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Literally, disciple of the wise. Any scholar or authority on the Talmud. For many centuries, the Talmid Hakham was respected as the social aristocrat of the Jewish community. Conversely, at the opposite end of the social ladder was the Am Ha-Aretz, or ignoramus. During the Middle Ages, the Talmid Hakham was consulted as an authority on worldly and religious affairs, even when he held no official position in the community.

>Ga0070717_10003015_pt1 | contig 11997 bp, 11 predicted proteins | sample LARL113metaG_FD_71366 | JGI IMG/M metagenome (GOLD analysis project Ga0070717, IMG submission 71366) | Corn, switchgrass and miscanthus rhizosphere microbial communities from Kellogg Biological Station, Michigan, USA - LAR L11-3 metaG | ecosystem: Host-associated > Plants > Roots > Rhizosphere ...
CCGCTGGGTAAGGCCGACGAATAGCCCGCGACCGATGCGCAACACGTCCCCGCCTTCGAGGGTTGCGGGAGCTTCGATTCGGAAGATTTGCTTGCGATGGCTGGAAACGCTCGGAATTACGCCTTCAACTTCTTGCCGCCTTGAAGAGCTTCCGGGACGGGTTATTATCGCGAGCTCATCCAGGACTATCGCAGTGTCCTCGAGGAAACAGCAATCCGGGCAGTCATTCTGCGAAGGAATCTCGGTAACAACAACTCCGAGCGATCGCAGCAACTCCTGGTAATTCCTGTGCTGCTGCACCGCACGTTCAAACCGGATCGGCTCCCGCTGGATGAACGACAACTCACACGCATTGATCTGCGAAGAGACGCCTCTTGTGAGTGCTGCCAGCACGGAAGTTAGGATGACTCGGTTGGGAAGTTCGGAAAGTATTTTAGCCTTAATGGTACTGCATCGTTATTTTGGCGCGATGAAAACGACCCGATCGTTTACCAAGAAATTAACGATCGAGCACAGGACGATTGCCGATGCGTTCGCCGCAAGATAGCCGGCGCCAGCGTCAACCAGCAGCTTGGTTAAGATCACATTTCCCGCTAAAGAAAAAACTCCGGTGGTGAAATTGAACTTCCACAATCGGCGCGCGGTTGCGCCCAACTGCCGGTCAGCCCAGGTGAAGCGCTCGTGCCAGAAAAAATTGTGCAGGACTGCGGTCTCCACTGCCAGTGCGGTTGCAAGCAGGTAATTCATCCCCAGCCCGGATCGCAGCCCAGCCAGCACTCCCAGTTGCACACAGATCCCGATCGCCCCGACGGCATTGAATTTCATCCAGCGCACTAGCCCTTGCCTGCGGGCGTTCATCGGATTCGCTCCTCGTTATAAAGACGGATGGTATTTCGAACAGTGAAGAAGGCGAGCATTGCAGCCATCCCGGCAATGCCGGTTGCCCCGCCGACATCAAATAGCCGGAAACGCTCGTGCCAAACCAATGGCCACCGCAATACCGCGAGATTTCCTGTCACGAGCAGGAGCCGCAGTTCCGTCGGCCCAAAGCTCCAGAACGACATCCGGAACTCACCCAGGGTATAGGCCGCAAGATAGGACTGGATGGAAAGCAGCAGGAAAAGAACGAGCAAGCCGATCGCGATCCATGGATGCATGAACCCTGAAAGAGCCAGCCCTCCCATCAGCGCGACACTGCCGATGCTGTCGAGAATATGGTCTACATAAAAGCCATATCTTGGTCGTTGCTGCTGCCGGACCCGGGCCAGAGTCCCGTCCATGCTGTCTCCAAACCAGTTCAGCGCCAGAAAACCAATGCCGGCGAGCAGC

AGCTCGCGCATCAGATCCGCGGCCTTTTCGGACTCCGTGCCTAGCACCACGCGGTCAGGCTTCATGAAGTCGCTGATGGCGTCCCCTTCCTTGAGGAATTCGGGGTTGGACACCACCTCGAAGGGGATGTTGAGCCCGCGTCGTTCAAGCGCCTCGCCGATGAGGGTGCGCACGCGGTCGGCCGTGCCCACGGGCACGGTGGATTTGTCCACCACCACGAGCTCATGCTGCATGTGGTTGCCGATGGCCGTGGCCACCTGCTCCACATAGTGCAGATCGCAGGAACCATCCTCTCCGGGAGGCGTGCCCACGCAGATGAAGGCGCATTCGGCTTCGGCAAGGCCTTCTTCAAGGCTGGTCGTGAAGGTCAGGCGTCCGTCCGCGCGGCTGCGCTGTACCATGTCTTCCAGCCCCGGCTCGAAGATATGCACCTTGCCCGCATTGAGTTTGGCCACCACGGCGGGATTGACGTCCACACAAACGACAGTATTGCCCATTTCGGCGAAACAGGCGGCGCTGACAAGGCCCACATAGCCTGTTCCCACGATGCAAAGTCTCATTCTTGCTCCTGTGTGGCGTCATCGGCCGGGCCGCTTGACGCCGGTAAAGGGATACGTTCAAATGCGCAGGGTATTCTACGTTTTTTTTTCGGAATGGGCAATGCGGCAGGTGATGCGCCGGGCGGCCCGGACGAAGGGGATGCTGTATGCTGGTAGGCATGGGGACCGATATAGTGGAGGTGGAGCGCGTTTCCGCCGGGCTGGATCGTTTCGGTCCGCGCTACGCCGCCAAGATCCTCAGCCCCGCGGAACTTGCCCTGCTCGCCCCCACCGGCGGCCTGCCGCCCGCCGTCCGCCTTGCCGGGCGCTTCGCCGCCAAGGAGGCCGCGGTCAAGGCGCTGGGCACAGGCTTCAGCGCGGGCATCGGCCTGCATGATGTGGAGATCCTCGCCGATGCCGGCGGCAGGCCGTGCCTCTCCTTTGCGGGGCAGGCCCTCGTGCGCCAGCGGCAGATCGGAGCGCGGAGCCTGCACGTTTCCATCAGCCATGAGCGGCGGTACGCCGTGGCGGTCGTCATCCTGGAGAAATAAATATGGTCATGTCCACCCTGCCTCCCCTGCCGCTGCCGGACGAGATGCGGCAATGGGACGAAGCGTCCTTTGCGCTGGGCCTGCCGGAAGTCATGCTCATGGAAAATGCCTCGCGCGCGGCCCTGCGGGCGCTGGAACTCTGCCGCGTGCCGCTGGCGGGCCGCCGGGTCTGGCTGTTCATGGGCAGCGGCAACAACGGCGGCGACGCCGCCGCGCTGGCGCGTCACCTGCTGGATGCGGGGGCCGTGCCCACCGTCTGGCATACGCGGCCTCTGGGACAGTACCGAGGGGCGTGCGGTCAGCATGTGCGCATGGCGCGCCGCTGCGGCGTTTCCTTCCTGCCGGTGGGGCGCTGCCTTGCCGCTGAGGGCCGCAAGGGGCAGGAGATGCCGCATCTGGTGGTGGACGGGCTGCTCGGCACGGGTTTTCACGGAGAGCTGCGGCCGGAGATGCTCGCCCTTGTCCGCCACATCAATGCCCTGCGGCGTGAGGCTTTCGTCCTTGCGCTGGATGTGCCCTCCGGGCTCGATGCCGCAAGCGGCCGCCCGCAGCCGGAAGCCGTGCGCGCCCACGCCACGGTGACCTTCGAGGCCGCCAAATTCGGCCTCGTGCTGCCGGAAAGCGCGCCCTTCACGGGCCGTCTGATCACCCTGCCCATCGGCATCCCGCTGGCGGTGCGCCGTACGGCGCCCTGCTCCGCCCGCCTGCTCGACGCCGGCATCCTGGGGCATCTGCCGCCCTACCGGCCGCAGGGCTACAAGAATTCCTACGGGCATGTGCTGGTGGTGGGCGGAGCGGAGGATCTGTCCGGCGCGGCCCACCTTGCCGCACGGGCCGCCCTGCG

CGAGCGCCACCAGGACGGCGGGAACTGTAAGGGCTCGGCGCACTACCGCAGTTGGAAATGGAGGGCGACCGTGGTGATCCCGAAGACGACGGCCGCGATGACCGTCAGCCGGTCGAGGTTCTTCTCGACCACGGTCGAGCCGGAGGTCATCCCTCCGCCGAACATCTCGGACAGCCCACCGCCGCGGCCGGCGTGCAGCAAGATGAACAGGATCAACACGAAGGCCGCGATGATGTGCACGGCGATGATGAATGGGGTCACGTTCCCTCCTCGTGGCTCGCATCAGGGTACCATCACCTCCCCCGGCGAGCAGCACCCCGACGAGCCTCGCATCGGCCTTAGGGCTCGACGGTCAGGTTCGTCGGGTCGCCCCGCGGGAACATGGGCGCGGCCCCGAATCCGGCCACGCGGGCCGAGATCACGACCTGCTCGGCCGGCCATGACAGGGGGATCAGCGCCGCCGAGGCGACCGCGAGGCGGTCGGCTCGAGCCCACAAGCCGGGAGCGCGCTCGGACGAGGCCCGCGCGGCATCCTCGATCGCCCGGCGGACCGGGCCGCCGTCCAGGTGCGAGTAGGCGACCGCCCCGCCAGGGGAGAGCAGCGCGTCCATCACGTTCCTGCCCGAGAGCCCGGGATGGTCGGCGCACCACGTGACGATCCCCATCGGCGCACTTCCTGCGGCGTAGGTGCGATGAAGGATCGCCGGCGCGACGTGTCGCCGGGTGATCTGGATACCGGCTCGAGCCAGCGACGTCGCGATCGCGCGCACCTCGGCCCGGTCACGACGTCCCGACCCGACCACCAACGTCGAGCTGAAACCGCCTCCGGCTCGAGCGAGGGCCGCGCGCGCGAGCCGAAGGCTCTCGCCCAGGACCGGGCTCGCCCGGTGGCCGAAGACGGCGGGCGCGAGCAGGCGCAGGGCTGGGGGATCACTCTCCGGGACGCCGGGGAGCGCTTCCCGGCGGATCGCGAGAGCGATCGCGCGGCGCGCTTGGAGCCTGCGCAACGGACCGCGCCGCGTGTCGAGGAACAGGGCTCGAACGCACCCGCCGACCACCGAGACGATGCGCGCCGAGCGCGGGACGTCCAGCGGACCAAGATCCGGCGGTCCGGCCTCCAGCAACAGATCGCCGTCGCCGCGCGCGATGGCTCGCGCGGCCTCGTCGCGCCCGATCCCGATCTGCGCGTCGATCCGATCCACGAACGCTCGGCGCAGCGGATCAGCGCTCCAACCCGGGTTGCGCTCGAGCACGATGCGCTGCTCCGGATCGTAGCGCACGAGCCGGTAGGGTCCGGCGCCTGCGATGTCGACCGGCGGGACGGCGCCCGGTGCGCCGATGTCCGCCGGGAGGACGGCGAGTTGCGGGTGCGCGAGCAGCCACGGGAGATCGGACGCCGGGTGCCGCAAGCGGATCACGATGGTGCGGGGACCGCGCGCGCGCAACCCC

Numerous pithy savings in the Talmud reflect the position of the scholar in Jewish life. Perhaps the most typical and most frequently quoted is, “Talmidei Hakhamim increase peace in the world.” Another frequent quotation mirroring the same attitude is the biblical proverb, “The learning of the wise man is a source of life” (Prov. 13:14).

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